Size and Density of Gas Molecules
Pressure is caused by molecular collisions with the wall of a chamber, or on a surface. Gas molecules are extremely small and typically move in straight lines until they collide with each other or with a surface. When a collision occurs between molecules they will move off in whatever direction that collision causes. When a molecule of gas hits a surface it will reside there for a small fraction of a second and then release and move away, but in a completely random direction. Most visual demonstrations and animations of molecular movement that I have seen show the molecules “bouncing” off a surface at the opposite angle to that which they hit the surface, like a tennis ball for example. This appears to be a limitation of the software. The fact that the molecules actually release off a surface in random directions makes low pressure vacuum pumping very difficult. (More on that later.)
Gas molecules are extremely small. For example, a hydrogen atom has a size of 0.1 nanometers (nm), and 1 nm is a billionth of 1 meter. That is also difficult to visualize. If we know that an average human hair is 100,000 nm thick, does that help?
|Fig. 3 Mean Free Path|
The density of gas molecules also varies with the pressure. If we take a 1 cm3 sample of gas – close to the size of a sugar cube – at atmospheric pressure (14.7 psia) there are about 27 million, million, million molecules of gas in it. That number can be rewritten as 2.7 x 1019 molecules, all moving at high speed and frequently colliding with each other. These molecules however, are so small that there is still a lot of space between each of them. Can you imagine that?
Fig. 2 is a table that shows gas density at various pressures for comparison. A pressure of 1 x 10-3 mbar is about the ultimate of a two-stage oil sealed vacuum pump. The pressure of 1 x 10-6 mbar represents the approximate vacuum an oil diffusion pump creates. 1 x 10-12 mbar is about the pressure on the surface of the moon. Lastly 1 x 10-21 mbar approximates the pressure in outer space where there may only be 4 molecules of gas in each cubic meter of space.
Mean Free Path
Mean Free Path is the average distance between collisions of molecules. It will vary with pressure. Gas molecules move in random directions at any pressure and collide with each other and also with any surface if in a chamber. At atmospheric pressure the average distance between molecular collisions is 68 nm (nanometers). A nanometer is one billionth of a meter, not easy to visualize. If we compare it to the diameter of a human hair, a human hair is 100,000 nm. Another comparison would be the line width of some of the latest “electronic wires” in a semiconductor device or computer chip. Some of these tiny circuits have line widths of only 22 nm.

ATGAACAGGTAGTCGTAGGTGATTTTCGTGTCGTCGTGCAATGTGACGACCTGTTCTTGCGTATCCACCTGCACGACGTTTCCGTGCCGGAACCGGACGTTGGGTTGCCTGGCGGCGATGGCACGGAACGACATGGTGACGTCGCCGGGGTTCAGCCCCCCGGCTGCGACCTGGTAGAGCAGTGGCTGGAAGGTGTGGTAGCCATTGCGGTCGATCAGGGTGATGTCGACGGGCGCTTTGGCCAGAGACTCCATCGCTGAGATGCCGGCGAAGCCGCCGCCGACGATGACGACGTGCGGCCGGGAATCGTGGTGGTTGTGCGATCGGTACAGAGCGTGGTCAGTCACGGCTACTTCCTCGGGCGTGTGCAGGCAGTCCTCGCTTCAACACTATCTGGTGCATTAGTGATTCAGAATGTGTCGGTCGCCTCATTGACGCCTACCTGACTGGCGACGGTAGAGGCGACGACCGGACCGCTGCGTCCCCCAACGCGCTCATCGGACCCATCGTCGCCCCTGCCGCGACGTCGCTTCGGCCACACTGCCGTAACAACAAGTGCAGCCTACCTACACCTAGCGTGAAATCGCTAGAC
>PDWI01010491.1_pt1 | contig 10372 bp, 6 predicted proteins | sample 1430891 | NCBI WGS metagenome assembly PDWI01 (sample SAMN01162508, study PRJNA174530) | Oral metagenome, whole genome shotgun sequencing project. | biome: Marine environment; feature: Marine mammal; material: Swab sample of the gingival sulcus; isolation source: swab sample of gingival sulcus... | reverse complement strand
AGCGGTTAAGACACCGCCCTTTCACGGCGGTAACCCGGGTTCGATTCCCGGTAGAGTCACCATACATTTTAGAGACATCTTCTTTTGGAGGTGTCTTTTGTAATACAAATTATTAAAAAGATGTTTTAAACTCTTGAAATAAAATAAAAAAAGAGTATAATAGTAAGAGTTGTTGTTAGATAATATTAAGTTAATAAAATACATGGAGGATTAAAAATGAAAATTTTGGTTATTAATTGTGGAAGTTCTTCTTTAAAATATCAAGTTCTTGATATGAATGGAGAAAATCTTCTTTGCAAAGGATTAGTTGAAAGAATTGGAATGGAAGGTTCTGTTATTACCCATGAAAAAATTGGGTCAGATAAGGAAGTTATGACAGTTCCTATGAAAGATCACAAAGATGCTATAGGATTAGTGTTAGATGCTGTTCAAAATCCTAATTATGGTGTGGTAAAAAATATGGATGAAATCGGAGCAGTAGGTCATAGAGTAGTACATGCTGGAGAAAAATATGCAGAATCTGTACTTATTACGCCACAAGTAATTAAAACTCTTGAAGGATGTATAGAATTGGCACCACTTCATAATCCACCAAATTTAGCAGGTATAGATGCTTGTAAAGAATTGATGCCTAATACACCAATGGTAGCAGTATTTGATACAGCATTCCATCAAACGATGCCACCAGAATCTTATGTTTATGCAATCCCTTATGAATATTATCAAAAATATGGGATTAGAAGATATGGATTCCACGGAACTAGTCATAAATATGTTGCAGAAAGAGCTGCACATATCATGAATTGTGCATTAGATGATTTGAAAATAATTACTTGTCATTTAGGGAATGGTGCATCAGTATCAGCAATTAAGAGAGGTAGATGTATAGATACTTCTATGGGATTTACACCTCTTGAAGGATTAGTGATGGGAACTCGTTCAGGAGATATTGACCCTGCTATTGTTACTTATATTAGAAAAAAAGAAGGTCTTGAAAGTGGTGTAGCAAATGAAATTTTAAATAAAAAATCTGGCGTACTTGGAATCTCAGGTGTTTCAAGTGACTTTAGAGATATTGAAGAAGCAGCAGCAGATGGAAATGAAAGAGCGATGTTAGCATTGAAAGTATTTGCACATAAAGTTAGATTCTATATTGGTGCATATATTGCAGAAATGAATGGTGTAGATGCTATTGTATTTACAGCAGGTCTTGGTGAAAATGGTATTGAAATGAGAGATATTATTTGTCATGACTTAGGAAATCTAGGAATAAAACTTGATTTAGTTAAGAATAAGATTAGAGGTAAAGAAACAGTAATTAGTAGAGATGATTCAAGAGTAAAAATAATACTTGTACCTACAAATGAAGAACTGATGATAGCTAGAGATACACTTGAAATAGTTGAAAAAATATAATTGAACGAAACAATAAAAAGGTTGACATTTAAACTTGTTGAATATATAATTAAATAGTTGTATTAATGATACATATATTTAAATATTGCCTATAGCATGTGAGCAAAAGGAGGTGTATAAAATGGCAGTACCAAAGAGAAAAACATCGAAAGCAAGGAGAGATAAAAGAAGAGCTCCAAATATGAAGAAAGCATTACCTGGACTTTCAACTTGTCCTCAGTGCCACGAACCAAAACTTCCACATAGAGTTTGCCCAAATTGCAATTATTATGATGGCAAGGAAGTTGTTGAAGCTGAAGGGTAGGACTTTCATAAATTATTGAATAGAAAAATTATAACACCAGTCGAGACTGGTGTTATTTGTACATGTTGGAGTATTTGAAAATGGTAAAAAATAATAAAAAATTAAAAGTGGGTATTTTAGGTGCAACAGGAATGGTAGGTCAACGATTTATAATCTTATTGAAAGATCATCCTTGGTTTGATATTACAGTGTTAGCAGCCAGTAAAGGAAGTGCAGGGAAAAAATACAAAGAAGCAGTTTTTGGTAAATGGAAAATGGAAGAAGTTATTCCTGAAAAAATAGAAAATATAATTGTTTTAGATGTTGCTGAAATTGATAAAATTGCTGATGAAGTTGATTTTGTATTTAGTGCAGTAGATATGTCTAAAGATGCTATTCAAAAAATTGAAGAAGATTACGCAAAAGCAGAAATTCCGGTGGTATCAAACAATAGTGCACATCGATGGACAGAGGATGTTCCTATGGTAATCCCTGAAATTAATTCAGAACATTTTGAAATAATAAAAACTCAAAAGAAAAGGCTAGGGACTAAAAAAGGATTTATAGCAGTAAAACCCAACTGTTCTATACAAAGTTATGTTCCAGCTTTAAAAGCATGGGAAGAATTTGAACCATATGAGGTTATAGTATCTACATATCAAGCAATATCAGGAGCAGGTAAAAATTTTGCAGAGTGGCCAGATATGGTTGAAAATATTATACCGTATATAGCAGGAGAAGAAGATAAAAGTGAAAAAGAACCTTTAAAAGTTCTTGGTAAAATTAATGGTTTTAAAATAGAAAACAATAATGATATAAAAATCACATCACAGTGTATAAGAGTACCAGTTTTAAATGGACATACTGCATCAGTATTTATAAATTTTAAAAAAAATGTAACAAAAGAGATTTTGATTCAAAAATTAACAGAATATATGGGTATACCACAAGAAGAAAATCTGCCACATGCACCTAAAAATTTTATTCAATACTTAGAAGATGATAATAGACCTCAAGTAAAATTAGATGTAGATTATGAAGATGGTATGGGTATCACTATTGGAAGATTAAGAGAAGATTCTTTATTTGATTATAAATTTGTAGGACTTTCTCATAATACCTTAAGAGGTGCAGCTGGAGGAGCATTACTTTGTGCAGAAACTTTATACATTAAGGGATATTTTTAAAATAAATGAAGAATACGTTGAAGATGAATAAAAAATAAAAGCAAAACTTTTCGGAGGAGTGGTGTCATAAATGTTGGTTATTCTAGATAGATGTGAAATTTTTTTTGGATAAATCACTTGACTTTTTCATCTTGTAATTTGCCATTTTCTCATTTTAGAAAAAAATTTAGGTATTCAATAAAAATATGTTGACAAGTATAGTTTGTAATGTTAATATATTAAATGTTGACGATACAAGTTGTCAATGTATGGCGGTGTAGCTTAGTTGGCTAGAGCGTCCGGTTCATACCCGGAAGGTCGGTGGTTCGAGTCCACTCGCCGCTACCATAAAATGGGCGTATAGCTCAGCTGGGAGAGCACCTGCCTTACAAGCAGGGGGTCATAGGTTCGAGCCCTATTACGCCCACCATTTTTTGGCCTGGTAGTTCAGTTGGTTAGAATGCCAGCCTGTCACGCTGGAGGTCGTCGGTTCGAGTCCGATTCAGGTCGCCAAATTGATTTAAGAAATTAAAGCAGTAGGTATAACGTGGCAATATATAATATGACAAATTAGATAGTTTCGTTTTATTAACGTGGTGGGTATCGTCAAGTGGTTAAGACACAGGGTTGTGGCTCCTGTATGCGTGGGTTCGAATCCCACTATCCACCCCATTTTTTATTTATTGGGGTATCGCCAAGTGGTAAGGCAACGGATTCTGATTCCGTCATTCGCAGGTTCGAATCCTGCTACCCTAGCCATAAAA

As the pressure drops in a vacuum system, the density of the gas molecules is reduced and the mean free path increases. The table in Fig. 3 shows how the mean free path becomes very long at low pressures. At 0.76 x 10-6 torr the mean free path is 100 meters or about 300 feet. That indicates that in a 10 feet diameter vacuum chamber under high vacuum conditions the gas molecules are much more likely to strike a chamber surface several times before they collide with another gas molecule.
Gas Flow in Vacuum Systems
|Fig. 4 Flow Regimes|
Kinetic gas theory explains that molecules of gas at normal conditions act independently in that they move at high speed and colliding frequently with other molecules or if in a chamber or pipe the surfaces of that constriction. It also goes on to say that the gas, as a whole, will move as a mass of gas: i.e. it will flow along a pipeline towards a lower pressure in an attempt to equalize that pressure.
That said, gas in a vacuum system at normal conditions, between atmospheric pressure and somewhere slightly below 1 torr, is dense enough that it will flow towards the lower pressure – the mechanical pump inlet. This applies to chambers being pumped directly by a mechanical vacuum pump that has an ultimate vacuum lower than about 100 microns (1 x 10-1 torr). If the pressure is much below that value the flow characteristics change and another set of circumstances come into effect.
There are three types of gas flow considered when working with vacuum systems: viscous (or continuum) flow, transitional flow and molecular flow. Fig. 4